April 30, 2013

Why papers dying matters to other news sources

Most Americans probably don't realize it, but most their local TV news is ripped from the headlines of the newspaper.

Proof? In this article on how half the LA Times staff may quit if the Koch Bros. buy the paper is this tidbit:
The LA Times largely decides what is LA news. The opening segment of LA's public radio programs, such as AirTalk and Which Way, LA, is generally a story on page one of the Times that day. All LA news outlets follow and cover at least some of what the Times reports.
So, if a newspaper dies, whether immediately or in the longer term, that affects TV and radio news.

And, no, bloggers can NOT fill all that void. Are they/you going to work for even more peanuts than today's journalists do on things like long investigative projects?

Yes, I recently ranted, primarily about cable TV news, but about "defending" the mainstream media in general. But, bloggers, Redditors, etc., aren't a replacement. Period. And a slimmer paper means less for bloggers to link to. Because, this one included, most of us are doing analysis, not reporting. Let's be honest.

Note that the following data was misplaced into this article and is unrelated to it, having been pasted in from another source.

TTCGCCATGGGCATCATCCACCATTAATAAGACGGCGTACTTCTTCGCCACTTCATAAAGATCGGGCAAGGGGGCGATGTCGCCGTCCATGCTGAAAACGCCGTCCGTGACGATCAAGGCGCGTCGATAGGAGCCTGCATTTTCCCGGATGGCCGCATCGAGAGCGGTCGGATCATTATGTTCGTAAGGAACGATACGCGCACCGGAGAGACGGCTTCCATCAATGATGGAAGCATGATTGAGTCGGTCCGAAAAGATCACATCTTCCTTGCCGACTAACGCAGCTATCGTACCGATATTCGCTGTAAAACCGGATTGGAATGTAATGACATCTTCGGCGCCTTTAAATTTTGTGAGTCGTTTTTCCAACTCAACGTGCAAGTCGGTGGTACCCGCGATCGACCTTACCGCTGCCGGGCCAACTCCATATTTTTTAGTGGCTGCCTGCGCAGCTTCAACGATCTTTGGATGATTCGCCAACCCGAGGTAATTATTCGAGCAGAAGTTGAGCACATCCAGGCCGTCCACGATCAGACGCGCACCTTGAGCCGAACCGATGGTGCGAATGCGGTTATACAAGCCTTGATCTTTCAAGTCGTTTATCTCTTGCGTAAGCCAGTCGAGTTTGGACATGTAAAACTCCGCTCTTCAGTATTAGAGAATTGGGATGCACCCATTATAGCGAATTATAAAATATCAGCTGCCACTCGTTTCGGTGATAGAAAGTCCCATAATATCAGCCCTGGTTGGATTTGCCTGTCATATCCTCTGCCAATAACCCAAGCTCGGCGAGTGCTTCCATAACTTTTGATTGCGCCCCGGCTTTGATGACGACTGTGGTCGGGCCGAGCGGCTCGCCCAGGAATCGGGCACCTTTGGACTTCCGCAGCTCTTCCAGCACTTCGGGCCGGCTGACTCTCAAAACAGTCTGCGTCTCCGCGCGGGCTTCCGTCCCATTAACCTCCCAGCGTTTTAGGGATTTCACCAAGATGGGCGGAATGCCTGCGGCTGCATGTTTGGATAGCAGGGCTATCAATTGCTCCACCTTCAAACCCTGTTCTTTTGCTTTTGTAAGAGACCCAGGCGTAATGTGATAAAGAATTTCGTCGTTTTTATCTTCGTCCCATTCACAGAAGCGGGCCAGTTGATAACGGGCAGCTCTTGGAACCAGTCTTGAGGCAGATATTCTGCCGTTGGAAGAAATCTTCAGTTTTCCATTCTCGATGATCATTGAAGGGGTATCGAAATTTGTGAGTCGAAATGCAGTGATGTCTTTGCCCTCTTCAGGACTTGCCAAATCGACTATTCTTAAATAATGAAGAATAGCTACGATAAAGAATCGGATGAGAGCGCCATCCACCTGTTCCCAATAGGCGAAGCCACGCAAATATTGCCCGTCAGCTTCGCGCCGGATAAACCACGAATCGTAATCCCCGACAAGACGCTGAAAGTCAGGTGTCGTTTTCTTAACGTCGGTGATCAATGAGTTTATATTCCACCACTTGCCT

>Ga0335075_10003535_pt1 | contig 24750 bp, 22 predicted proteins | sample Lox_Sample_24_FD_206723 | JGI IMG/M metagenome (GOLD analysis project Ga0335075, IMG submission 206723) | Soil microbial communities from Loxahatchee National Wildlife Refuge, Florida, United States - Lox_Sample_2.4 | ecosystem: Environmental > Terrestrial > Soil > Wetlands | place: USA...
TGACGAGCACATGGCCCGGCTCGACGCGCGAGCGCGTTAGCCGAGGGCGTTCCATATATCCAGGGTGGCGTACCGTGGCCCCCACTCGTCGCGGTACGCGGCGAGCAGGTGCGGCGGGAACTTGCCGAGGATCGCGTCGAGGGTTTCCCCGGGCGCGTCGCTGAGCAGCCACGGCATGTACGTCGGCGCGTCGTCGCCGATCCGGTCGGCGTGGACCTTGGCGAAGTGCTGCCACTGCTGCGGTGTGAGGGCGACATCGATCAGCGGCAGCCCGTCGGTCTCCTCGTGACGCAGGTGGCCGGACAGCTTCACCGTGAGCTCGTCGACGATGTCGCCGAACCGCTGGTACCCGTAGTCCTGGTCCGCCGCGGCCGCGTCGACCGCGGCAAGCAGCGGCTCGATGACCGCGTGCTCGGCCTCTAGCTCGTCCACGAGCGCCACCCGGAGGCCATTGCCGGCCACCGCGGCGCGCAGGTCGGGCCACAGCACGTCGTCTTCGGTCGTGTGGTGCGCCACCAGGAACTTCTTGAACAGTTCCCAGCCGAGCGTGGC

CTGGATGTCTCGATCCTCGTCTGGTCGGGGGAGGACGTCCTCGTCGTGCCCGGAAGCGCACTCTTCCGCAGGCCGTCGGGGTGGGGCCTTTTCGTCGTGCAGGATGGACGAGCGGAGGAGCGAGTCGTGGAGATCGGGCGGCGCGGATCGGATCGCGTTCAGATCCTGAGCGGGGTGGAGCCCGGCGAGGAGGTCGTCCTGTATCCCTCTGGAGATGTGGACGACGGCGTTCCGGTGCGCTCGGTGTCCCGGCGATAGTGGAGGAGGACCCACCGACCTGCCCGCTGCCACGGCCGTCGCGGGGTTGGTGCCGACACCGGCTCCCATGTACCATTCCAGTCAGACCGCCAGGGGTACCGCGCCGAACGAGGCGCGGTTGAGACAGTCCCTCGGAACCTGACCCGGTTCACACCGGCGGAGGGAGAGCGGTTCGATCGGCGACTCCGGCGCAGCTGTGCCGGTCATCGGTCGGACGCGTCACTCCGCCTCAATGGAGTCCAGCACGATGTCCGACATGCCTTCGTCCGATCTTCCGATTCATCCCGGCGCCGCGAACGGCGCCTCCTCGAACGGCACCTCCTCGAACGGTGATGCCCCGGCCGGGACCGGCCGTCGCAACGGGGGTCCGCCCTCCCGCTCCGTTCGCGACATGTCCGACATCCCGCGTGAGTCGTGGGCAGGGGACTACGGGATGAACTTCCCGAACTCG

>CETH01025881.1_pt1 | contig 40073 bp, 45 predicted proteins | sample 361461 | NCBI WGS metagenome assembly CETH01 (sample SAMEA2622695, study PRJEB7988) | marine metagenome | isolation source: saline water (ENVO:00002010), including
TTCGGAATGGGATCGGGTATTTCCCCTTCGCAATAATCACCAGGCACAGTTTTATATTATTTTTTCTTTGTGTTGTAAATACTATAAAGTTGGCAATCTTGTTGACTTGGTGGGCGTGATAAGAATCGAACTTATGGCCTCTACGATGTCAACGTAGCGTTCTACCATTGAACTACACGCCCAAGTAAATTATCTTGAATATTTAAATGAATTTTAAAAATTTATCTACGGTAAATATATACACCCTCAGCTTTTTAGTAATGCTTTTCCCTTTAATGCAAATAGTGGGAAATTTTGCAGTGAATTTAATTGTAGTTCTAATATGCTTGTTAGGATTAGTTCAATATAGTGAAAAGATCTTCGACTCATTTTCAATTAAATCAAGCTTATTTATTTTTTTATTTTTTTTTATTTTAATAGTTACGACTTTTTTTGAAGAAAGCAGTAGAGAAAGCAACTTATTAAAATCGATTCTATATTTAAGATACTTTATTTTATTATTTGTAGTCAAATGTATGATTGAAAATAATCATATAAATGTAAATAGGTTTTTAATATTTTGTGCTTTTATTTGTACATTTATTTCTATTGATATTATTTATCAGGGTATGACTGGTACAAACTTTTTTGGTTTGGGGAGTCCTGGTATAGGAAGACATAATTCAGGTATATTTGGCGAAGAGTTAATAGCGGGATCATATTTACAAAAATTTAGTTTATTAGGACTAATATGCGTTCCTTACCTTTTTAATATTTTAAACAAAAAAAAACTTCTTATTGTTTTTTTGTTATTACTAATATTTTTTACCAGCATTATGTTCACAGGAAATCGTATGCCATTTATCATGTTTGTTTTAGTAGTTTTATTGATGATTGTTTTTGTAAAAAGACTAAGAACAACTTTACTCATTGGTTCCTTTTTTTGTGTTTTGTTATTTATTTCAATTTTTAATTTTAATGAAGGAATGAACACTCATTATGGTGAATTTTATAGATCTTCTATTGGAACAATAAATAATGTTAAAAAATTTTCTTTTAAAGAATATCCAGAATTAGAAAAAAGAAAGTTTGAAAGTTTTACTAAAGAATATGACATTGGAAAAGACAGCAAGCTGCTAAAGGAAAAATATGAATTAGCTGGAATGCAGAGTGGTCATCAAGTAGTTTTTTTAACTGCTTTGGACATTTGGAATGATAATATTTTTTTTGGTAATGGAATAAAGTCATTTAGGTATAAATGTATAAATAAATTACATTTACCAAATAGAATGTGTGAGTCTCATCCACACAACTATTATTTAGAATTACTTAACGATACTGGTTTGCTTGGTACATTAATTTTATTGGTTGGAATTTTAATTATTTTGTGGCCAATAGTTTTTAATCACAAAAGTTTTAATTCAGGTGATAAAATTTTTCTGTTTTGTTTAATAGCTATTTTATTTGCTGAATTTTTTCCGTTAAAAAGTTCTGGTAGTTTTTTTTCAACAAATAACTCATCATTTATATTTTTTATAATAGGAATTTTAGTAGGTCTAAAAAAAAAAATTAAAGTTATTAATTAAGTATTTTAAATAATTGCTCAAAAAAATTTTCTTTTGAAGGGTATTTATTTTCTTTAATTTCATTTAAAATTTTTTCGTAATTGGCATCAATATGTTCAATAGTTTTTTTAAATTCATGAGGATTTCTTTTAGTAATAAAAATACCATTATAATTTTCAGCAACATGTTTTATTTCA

Unfortunately, the alternative seems to be a return to pre-World War II, with civic magnates owning newspapers, but with just one or two left in even the biggest of our cities.

And, let's be honest, like Matt Ingram (wow, I actually like something he wrote) calls on newspapers to be honest. Newspapers have always fudged, inflated, or ginned up their circulation numbers. Counting an online subscriber who also has a hardcopy as two different subscribers (or three if they're also on mobile) only makes it worse. And, per Matt, no, it's not justified by past practices.

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